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Learning to listen

26 May

I must be doing something wrong because my dogs are irritatingly fickle when it comes to food. They like something for a day or two but then the winds change and they won’t touch it. They do eat, but not reliably. We’re constantly experimenting, and also constantly returning the foods they won’t eat. A few days ago I made a run to return yet another selection of “gross, that’s not edible” dog foods, something our pet store is used to and very understanding about.

As we checked out we joked about our picky dogs and how they won’t eat anything. The checker, someone new and trying to be helpful, asked if we’d tried feeding raw. “Yeah, they won’t eat it. They’re weird.” How about lightly cooked? “Yep, they won’t eat that either.”

She kept attempting to advise me, never mind that I’ve been studying canine nutrition for going on a decade or that my particular dog has a very particular palate. Finally she gave up on me, deeming me uncooperative since I didn’t find any value in her advice.

dnow

Then she looked at me like this

 

This interaction reminded me of how important it is to listen. I know a ton about dogs, but I don’t know your dog. Maybe you tried X and he hates it, or he’s allergic to Y. I also don’t know your situation. Maybe you can’t feed raw because your 100 year old grandmother lives with you, and she has a 100 year old immune system. Finally, I don’t know you. For all I know you have tons of experience with this, you’re a DVM, or perhaps you literally wrote the book on whatever we’re talking about.

If I don’t listen I won’t learn any of that and, instead of helping you or learning something new myself, I’ll alienate you.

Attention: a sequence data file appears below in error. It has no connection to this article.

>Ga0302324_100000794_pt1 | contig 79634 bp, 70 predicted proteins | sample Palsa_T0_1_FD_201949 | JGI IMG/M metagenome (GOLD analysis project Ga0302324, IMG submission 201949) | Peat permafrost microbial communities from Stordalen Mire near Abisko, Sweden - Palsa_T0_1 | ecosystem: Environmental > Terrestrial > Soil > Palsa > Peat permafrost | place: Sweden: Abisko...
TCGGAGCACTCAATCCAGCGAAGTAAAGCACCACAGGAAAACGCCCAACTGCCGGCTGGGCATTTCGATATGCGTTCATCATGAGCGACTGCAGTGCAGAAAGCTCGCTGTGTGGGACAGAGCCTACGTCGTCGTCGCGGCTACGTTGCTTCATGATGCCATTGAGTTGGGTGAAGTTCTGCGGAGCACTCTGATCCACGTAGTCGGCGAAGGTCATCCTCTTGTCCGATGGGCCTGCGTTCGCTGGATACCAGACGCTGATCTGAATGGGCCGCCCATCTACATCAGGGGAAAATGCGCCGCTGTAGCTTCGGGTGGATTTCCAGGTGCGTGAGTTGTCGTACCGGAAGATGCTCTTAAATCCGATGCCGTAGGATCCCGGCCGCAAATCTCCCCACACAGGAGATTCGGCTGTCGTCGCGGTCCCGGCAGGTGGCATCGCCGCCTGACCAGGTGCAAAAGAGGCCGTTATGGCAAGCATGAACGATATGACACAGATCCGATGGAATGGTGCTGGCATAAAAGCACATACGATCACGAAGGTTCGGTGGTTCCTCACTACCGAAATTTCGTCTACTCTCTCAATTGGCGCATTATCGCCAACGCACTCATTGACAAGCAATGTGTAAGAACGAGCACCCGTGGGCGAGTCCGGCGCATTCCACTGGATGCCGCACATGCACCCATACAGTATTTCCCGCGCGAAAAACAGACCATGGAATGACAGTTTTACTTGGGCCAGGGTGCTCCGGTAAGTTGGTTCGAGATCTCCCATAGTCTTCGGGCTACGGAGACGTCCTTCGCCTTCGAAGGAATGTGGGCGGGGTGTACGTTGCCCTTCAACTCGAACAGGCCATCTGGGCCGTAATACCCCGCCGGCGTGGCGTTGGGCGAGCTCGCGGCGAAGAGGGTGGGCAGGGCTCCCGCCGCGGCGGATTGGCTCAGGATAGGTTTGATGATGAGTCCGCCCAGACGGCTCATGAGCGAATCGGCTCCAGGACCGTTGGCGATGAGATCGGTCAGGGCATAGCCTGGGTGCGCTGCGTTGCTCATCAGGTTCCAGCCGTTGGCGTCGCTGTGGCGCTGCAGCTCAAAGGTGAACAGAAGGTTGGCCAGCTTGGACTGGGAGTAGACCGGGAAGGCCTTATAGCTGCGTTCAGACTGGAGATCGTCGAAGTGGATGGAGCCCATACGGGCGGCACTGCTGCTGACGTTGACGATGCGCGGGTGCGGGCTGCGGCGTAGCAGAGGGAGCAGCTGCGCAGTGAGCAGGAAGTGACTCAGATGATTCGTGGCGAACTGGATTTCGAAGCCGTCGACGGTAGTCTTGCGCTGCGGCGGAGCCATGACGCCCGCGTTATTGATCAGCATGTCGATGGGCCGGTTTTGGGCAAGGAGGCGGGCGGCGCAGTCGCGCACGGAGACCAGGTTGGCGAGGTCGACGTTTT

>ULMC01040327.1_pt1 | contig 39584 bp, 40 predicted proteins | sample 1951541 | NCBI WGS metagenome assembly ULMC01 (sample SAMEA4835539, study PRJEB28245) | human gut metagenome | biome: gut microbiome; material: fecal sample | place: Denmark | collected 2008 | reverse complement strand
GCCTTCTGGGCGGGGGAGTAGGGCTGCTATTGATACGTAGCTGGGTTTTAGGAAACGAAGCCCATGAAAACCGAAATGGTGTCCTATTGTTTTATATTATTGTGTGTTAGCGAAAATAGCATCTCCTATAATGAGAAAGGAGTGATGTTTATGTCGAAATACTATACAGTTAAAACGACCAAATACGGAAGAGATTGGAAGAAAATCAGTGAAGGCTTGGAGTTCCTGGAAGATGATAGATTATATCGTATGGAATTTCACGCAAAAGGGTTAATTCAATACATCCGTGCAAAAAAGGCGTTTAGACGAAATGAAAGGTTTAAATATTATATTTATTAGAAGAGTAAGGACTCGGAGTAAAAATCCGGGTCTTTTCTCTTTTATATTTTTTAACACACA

In case you’re wondering…

  • My philosophy on dog food? Just like people, dogs are meant to eat a varied diet of species appropriate foods. I prefer feeding raw and grain-free. That being said….
  • My dog has to eat. I can’t let my personal preferences and beliefs get in the way of what he’s willing to eat. Wally was no more enthusiastic about raw than he was about anything else and it was inconvenient, so I stopped trying.
  • I’ve literally tried everything except for the whole prey diet, in which you give your dog a dead animal (like a rabbit) and let them have at it. I did feed Fiona Pro Plan when she was nursing puppies but after a few days she wouldn’t eat it. Other than that I’ve never fed the box store brands like Purina, Pedigree, Science Diet, etc. and I really dislike Rx foods: all of these have garbage ingredients.
  • What will they eat? We normally mix dry and wet, and right now we’re doing Nature’s Domain dry. We’ve tried Open Farm, Orijen, Acana, Now, NutriSource, Core, Evanger’s, Zignature….. You get the point. PetKind Tripett is a staple canned food plus two rotating brands (Weruva is usually one of them). They prefer chunky canned food and won’t eat pâté; sometimes they eat loaf-style. Occasionally we make boiled or roasted chicken with minute rice and I’ve been known to make Satin Balls for Wally (which he likes for a day or two, then phffffbt).
  • They maintain a healthy weight and have plenty of energy. Nobody has an underlying medical condition that would cause these eating habits.
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Posted by on May 26, 2017 in Other Stuff

 

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